Open a credit-builder loan

Just as the name suggests, these loans are intended to help an individual build their credit history. With a credit-builder loan, you borrow money from a bank or credit union, but you don’t get access to that money up front. Instead, you make monthly payments until you’ve paid off the loan amount. At that point, you get access to the money in full. Some credit-builder loans build interest, which means your funds may have increased once you have access to them.

Credit-builder loans encourage you to save and make payments on time. These loans help build your credit because your lender reports your payments to the three major credit bureaus.

Not all financial institutions offer these types of loans, however, but they are more commonly available at community banks or credit unions, including Juntos Avanzamos credit unions. For DACA recipients, these loans are good credit building alternatives that don’t require credit history or good credit scores.

Get a credit card

As a DACA recipient, you might be the first in your family to get a credit card and navigate the U.S. financial system. If you’re interested in using a credit card to build your credit history, you should consider cards that are intended for people with low or no credit, including student and secured credit cards.

Student credit cards

Student credit cards are for college students who want to build credit, and with some cards, start earning rewards. Rewards are typically tailored toward this demographic and their interests, such as deals on:

  • Restaurant and takeout purchases
  • Streaming services
  • Travel-related purchases
  • Gas station purchases

You typically need to be enrolled in a two-year or four-year college or university program to qualify, but aside from that, there aren’t many other qualifications you’d need. Most student cards are designed to be starter credit cards, so they have little to no credit history requirements.

For example, Discover student cards, such as the Discover it® Student Cash Back or the Discover it® Student Chrome, offer solid rewards and don’t require any credit history. The Deserve® EDU Mastercard* is another reward-earning option, and it’s available to people who have no credit history and no SSN.

Secured credit cards

Secured credit cards are good options for people with little to no credit, especially those who don’t qualify for a student card. With a secured card, you pay a set amount as a deposit, which acts as your collateral for the issuer. Because you’re backing the card with your own money, the issuer won’t weigh your credit score as heavily (or at all in some cases) when deciding to approve you for the card.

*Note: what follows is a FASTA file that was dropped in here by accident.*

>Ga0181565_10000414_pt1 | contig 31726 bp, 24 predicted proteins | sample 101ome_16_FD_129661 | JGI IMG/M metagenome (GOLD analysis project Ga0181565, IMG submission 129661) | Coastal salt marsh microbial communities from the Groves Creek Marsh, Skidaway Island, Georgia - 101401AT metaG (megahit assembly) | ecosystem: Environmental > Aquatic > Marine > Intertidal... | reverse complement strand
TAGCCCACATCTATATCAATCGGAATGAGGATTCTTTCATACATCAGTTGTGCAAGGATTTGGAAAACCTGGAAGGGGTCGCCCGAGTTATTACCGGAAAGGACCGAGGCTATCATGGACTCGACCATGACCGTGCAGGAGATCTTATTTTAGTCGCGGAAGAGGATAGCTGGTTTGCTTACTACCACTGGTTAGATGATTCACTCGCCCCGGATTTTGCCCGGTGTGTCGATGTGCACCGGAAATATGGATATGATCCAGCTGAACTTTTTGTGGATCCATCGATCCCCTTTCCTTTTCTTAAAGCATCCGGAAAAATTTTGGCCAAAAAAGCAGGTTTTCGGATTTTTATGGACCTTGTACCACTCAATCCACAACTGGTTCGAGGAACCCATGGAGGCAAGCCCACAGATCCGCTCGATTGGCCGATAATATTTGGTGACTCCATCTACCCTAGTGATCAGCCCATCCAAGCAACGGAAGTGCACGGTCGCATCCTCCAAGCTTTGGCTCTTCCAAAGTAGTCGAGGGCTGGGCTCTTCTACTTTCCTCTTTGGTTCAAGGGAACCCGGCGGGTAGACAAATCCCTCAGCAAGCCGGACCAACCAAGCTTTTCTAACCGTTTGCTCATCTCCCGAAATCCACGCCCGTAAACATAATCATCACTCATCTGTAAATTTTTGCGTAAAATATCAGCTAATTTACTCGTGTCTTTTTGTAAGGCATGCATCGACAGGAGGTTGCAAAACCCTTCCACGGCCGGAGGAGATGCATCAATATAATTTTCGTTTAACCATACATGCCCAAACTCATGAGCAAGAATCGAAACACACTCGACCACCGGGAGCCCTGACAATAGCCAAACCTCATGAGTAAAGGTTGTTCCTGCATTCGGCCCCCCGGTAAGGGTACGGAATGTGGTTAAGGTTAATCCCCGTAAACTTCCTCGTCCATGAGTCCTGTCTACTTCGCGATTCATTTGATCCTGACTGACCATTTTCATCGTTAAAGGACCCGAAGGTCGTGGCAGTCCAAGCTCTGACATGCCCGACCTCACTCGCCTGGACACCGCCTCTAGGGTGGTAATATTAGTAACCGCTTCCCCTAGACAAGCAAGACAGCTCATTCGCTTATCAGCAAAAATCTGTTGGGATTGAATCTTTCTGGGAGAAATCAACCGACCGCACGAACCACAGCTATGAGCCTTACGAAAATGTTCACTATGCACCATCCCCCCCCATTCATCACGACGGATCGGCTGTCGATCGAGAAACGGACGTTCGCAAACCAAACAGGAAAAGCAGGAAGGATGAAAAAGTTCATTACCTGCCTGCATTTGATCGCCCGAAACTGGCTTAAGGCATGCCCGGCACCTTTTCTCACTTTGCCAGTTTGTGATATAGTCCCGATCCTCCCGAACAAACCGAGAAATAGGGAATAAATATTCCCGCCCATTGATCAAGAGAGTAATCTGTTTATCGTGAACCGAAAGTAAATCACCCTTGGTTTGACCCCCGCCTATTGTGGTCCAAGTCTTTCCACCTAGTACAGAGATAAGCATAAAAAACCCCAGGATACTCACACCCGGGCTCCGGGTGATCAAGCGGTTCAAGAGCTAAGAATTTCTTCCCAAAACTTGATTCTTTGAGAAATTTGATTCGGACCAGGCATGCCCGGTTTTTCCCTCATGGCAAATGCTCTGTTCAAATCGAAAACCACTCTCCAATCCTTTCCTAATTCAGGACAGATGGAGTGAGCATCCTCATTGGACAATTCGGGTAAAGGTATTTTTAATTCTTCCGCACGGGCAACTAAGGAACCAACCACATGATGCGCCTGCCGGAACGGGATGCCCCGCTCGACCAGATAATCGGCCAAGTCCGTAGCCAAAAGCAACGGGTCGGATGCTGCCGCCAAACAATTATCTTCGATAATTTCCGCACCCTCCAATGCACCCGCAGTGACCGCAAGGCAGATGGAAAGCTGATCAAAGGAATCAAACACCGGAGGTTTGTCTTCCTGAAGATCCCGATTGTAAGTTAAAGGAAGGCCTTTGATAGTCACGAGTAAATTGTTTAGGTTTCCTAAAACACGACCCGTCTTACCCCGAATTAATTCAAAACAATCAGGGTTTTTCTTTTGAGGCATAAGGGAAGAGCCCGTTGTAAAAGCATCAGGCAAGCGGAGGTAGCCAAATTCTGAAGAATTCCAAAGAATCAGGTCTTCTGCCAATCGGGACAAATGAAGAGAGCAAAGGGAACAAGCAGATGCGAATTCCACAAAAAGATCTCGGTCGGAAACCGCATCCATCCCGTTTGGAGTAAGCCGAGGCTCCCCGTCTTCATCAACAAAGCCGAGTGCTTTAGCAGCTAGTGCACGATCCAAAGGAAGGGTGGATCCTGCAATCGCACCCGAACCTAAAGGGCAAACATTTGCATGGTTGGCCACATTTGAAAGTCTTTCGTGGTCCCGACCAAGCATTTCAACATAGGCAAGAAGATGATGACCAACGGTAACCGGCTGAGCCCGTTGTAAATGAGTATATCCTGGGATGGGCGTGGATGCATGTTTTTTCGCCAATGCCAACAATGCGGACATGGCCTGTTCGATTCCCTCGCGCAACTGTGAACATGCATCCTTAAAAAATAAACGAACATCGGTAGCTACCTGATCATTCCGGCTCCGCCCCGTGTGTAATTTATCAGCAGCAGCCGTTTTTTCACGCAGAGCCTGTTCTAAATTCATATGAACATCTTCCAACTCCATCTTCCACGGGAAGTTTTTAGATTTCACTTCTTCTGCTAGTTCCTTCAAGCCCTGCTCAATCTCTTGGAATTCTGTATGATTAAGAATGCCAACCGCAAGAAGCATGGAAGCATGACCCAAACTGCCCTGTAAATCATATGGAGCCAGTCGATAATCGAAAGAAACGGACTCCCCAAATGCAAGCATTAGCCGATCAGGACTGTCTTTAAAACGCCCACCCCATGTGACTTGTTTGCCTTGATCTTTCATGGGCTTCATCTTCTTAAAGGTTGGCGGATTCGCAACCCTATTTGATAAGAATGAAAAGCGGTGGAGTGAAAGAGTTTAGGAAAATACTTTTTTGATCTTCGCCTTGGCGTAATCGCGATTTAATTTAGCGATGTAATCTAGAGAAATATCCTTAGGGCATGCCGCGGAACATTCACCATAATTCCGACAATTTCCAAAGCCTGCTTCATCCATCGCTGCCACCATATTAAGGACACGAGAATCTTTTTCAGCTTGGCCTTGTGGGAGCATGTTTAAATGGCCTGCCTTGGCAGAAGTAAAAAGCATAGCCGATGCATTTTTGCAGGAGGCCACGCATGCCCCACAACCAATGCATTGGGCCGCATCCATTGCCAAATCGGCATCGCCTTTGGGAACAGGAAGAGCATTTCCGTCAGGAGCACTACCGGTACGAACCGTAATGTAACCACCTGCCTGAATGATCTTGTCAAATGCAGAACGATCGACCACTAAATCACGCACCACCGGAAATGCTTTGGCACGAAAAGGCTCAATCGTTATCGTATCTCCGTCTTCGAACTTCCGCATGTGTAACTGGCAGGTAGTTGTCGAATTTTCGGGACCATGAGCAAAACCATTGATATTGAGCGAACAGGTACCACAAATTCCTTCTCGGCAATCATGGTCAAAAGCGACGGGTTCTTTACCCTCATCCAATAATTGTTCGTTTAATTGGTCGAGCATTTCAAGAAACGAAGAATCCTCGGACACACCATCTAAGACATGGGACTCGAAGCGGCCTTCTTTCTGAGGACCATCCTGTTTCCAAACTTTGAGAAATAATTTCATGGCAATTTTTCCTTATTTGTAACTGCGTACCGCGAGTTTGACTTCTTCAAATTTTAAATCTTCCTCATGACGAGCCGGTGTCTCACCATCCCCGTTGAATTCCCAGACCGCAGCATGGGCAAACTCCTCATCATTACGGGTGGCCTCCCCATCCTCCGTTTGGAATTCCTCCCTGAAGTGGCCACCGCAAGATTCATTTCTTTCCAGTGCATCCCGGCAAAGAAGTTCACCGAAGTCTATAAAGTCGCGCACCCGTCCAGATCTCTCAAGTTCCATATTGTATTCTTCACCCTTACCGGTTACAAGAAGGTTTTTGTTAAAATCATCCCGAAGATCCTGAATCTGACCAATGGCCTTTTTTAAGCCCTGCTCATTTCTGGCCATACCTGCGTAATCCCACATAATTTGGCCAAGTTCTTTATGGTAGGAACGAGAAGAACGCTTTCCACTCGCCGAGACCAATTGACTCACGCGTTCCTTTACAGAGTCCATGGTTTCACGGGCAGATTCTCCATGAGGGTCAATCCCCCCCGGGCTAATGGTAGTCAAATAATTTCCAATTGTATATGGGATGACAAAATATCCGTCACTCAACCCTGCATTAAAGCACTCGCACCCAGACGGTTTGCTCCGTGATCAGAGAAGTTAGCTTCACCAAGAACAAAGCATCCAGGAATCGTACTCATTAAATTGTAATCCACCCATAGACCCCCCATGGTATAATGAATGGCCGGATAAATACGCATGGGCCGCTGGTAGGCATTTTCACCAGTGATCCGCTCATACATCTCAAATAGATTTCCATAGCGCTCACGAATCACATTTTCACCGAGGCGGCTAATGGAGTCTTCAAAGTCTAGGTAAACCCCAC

The secured card will have a credit limit on it, same as other traditional credit cards, but it’s typically the same amount as your deposit. So, if you deposit $200, that will likely become your credit limit.

When it comes to choosing a secured card, there are many options available, and some even offer rewards with no annual fee. For example, the Bank of America® Customized Cash Rewards Secured Credit Card* offers:

  • 3 percent cash back in a category that you choose, such as gas or travel
  • 2 percent cash back on groceries and wholesale clubs
  • 1 percent cash back on all other purchases

The 3 percent and 2 percent cash back categories have a combined spending limit of $2,500 per quarter, then they drop to 1 percent.

Another option is the Capital One Platinum Secured Credit Card, which doesn’t offer rewards, but can provide you with $200 in credit for a deposit of only $99 or $49 if you qualify.

Most credit card issuers have options for people to convert a secured card to an unsecured card as their credit score improves. If you demonstrate good spending habits and a positive payment history, your issuer might even do this to your card automatically after a certain amount of time. This allows you to get your deposit back, as well as be able to access a higher spending limit and more rewards.

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Keep in mind: Most banks and credit unions, including Juntos Avanzamos credit unions, offer secured credit cards.

Become an authorized user

Becoming an authorized user means that you’re added to someone else’s credit card account and given your own card to use. Your and your primary cardholder’s card usage becomes a part of your credit history. With responsible spending and payments from both parties, you’re on your way to having your own credit card.